Next, we started our journey into Genetics.In the beginning of our neurology time, we had done a Chromosomal Microarray, and that had been normal, so I was skeptical we would get answers, but what the heck, right? We had to travel 3 hours away to get in with a geneticist, as the one in our area had a year long waiting list. Our first visit was a consultation, with a lot of review and talking. From there, he decided to order a round of labs, and if those were normal, he would order what is called Whole Exome
Gene Sequencing. The first round came back normal, so we moved on. The Whole Exome testing requires both parents and the child get their blood drawn, and let me tell you, my husband was not too thrilled (strange needle phobia), but of course he complied. This testing took almost three months to complete, and then one day I got the call. The geneticist wanted to see us in person to discuss the results. Now seeing as we lived 3 hours away, I asked if we could talk over the phone. When they told me no, I knew we finally had our answer. We waited 2 weeksforthatappointment, and then drove the 3 excruciating hours. The first question the doctor asked us was if Addison had ever had an optic nerve issues. When we told him she had been diagnosed with atrophy, he stated that it all made sense to him. Addison had a “Variant of Unknown Pathogenicity” on her SOX5 gene. Basically, this same gene has been associated with people expressing similar symptoms, but there were so few cases that they didn’t have an official syndrome to associate it with at that time. The other cases had basically all of the same symptoms, including the optic nerve atrophy. I walked out of the appointment with a strange sense of peace. We finally knew what we were facing.
Then set in the urge to research and find out as much as humanly possible. See, the geneticist gave us a diagnosis, but they knew nothing about the condition, much less what to tell us to do next. I spent the new few weeks looking around on the internet, signing up on rare genetic groups, and never found another person with a SOX5 disorder. I finally resigned to the fact we may not find anyone. Then, a few months later, I had the urge to search Facebook again. This time, I found this group of parents that all had children with SOX5 gene disorders, and I reached out to the them. I was contacted back almost immediately, and my life has never been the same since. Not only was there a network of around 20 families (at that time), but two other kids lived right here in the Austin, TX area! While our journey to find answers was long and difficult, I am so glad that it has brought us where we are today. I have a beautiful, talented, opinionated daughter that lights up our world every single day. We don’t know what the future brings for her, but we work every day to try to give her all of the opportunities that we can. Most of all, she is loved beyond words, and she can brighten up the darkest of moods with her smile and a hug.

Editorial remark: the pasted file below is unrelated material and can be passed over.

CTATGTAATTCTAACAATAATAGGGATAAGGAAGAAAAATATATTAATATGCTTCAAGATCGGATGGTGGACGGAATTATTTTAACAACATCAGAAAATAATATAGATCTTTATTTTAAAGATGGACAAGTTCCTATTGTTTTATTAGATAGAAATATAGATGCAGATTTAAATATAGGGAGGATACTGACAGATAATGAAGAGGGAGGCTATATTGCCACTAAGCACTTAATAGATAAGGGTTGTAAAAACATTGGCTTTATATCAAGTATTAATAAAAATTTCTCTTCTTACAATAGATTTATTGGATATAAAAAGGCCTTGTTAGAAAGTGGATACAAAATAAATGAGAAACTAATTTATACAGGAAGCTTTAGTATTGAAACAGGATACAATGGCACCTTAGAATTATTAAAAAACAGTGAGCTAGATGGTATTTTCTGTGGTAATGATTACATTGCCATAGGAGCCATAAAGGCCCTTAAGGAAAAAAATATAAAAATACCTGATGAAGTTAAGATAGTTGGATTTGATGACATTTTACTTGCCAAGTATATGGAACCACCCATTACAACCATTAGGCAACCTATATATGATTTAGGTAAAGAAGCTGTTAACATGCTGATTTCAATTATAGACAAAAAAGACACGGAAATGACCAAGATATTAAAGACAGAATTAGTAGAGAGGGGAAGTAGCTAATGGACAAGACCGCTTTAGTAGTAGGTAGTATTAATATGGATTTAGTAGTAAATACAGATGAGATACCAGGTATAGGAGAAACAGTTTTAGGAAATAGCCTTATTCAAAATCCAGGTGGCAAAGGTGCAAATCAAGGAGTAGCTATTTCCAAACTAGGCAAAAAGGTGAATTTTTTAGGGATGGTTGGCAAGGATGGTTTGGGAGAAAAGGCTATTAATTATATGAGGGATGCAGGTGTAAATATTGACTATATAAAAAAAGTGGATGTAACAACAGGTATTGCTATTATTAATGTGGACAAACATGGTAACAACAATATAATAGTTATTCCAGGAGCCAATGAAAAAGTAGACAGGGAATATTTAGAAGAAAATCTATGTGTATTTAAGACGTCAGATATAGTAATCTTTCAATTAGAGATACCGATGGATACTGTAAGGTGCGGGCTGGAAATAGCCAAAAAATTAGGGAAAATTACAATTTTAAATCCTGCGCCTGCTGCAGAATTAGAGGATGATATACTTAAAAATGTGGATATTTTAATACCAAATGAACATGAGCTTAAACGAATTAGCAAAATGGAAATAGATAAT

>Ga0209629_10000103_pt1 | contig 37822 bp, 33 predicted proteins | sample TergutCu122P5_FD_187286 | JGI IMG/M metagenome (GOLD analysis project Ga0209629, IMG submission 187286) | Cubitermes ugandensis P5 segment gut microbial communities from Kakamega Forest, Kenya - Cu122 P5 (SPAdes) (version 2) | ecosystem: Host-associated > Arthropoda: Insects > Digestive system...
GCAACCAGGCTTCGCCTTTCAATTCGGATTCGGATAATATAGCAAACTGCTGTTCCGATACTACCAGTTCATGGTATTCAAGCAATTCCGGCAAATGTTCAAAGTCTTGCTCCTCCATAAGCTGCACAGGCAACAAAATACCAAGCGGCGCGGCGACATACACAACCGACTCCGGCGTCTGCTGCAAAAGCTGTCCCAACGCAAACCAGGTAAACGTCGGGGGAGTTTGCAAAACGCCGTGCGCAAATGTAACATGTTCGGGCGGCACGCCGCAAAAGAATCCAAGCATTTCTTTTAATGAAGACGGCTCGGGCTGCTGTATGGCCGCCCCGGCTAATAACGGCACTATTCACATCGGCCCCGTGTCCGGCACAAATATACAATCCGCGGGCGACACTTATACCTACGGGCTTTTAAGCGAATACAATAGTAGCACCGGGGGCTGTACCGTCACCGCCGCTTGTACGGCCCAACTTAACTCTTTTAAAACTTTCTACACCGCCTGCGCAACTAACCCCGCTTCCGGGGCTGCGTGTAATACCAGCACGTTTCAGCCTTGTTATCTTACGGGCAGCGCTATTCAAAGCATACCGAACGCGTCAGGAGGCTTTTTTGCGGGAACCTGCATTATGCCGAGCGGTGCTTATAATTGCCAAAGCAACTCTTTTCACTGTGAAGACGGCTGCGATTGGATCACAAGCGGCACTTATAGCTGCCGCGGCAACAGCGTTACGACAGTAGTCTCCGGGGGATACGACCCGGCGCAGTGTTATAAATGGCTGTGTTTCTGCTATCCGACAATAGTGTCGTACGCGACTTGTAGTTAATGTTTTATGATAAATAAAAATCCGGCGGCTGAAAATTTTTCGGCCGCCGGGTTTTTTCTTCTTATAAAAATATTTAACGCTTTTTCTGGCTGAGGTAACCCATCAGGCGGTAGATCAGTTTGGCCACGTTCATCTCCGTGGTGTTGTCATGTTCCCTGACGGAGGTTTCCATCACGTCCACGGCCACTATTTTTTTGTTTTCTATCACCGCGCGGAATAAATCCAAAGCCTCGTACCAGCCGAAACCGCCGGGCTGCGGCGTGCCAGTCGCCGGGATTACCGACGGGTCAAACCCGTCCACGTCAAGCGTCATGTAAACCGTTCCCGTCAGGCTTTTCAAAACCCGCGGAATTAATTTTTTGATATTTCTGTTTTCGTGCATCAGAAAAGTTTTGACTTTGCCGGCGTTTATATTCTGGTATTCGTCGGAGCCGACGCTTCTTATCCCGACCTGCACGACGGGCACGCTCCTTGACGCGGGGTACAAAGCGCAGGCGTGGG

Do you want to help Addison and her friends learn about their special syndrome? If so, please click the link below help fund the research of the SOX5 gene.
To help Addison and her family learn more about the SOX5 gene please click the link below. Any size donation helps with funding our genetic research.